Why Japanese University Students don’t Study

Why Japanese University Students don't Study Japan

Not many people study at universitIES in Japan. Some people only go to university once a week. And even when they do attend, many of them are sleeping or doing other things. In this article, I will explain why this is the case.

The university system

The university system

In Japan, once you have enrolled in a university, there is basically no transfer between universities until you graduate. Some students do transfer, but they are in the minority.

 In contrast, American universities offer a wide range of transfer options, which require course adjustments and a student’s GPA.

 In the US, students often start out at a two-year community college, work hard to achieve a high GPA, and then move on to a higher-level state university.

 Some students change their major midway through their studies, so the first university or department you enter is not necessarily your final goal.

 In Japan, there is generally no transfer between universities, except for students who use the transfer system.

 Therefore, getting a good grade at university is mainly due to the evaluation of what you have learned, and in the extreme, you do not necessarily need to get a “good grade” in order to graduate normally.

Assessment of reports

Assessment of reports

In many Japanese universities, students are not given detailed information about the criteria for evaluating reports and other grades. In the U.S., students are given detailed written information about what the professor is looking for in the report, including the major elements of grammatical accuracy, logic, and precision, as well as what exactly logic means.

The students know exactly what is expected of them, and if they are unclear about something, they ask the professor.

If you are not satisfied with the way a report you have written according to the guidelines has been graded, you can often go straight to the professor.

Final examinations

Final examinations

One of the most important points to remember is that in Japanese classes, the final exam is often a major part of your grade.

In Japan, many students think that if they can just get through the final, they can somehow get credit. This means that students are expected to consistently get good grades on tests and write high-quality reports.

There is probably not much difference between the US and Japan in terms of the amount of time spent studying before the end of term, but there is a big difference in terms of the amount of time spent studying on a regular basis. (instead of on a regular basis you can say; DURING THE TERM)

Surrounding Environment

Many universities in the USA, for example, are located in the countryside, far from the cities, and often form a single university town.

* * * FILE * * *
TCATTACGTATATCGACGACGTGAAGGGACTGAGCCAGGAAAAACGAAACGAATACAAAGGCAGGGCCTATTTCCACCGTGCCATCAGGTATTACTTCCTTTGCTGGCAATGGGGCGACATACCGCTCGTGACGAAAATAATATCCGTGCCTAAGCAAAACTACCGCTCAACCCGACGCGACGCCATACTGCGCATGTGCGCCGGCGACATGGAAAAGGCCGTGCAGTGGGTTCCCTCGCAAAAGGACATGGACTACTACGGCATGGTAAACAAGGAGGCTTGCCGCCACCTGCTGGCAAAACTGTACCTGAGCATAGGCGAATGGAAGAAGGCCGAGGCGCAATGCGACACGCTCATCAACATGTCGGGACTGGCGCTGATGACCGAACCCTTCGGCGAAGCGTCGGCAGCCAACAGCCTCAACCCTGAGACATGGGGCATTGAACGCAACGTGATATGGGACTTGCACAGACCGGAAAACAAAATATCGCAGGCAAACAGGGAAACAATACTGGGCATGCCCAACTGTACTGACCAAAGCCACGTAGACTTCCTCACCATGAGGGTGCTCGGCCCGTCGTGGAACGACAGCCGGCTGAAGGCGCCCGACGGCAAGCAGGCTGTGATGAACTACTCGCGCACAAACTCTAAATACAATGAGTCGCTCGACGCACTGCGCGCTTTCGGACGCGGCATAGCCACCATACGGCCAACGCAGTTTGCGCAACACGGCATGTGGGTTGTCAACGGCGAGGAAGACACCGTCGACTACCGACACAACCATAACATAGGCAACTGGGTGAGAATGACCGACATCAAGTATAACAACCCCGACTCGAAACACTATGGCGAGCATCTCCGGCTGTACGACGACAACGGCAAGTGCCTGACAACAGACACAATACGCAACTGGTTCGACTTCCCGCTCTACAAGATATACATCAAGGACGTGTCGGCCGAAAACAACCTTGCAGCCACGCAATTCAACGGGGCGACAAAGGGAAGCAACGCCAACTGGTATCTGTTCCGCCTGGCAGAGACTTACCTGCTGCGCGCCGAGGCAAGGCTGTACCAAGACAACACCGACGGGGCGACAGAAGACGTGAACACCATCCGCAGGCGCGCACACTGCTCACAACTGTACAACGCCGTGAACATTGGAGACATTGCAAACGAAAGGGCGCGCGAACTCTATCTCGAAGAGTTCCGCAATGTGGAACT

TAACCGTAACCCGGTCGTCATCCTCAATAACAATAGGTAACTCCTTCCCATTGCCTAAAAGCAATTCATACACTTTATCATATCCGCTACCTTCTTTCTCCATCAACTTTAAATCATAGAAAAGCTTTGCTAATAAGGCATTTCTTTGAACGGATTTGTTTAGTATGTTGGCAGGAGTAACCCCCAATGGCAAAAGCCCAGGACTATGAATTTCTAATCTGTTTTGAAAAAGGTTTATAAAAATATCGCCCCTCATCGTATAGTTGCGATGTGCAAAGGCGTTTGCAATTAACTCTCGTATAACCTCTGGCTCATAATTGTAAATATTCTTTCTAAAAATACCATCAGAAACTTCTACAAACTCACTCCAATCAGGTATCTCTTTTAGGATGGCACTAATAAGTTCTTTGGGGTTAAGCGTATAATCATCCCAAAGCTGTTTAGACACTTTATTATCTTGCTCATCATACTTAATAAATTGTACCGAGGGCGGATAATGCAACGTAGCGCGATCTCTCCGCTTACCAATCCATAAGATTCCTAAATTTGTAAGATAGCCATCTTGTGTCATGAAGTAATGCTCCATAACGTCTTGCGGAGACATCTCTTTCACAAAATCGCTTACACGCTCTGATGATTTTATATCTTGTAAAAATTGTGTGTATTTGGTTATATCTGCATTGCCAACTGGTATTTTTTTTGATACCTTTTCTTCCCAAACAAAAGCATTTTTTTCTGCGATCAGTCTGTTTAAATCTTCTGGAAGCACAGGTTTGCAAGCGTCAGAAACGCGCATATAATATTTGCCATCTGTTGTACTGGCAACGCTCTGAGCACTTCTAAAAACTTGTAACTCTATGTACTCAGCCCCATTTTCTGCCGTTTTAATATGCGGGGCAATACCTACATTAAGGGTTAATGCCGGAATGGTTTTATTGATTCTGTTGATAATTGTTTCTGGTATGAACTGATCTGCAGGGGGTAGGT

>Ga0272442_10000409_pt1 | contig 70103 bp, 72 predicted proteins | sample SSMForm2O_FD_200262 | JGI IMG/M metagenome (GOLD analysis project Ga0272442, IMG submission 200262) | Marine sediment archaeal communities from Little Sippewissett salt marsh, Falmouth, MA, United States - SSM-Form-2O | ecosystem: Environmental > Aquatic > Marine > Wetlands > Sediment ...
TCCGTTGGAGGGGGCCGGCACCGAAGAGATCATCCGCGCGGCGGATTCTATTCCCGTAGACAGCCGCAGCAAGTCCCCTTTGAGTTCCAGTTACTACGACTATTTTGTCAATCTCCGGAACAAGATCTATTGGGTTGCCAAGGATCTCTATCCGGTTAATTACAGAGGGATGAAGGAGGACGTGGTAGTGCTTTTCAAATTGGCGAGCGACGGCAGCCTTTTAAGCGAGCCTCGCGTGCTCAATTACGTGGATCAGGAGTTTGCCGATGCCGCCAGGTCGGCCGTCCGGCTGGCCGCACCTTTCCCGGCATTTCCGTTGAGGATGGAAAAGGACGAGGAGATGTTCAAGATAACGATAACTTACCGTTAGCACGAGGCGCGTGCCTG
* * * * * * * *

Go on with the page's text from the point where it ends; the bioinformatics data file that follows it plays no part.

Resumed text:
In comparison, many universities in Japan, such as those in Tokyo and Osaka, are usually located in urban areas or within easy commuting distance of home by train, although there are some so-called university towns.

This is made possible by the convenience and development of public transport in Japan, but the urban location also means that there are many other temptations to study. (instead of to study; there are many temptations that can interfere with studies)

 In contrast, some universities in the USA are state-funded and have libraries, dormitories, sports facilities, and medical facilities to ensure that students can study and live their daily lives without disruption.

 Part-time jobs are also common, such as working in university-related cafeterias and libraries, and basically, everything that university students do is designed to be basic (if you are referring to what is designed for them to do during part-time jobs, you can use SIMPLE instead of basic) so that students can concentrate on their studies.

Therefore, no matter how much entertainment you want, it is not within the environment, and you will have to concentrate on your studies.

Employment system

Employment system

Japanese companies generally recruit in April. After you are hired, you will be trained for a while and you will be nurtured very well.

 On the other hand, in Europe and the United States, open positions are adopted, and the concept of “newcomer” does not exist so much in the first place.

 Of course, there is a training period, but rather than training recruits (a recruit is a new member so there is no need to say new again) as is the case in Japan, the content of what they learn at university is put to good use.

 Also, some students travel the world for a year or so after graduating from university, and because THEY don’t have a blanket hiring policy in April like IN Japan, THEY hire all year round, so STUDENTS can start working at any time.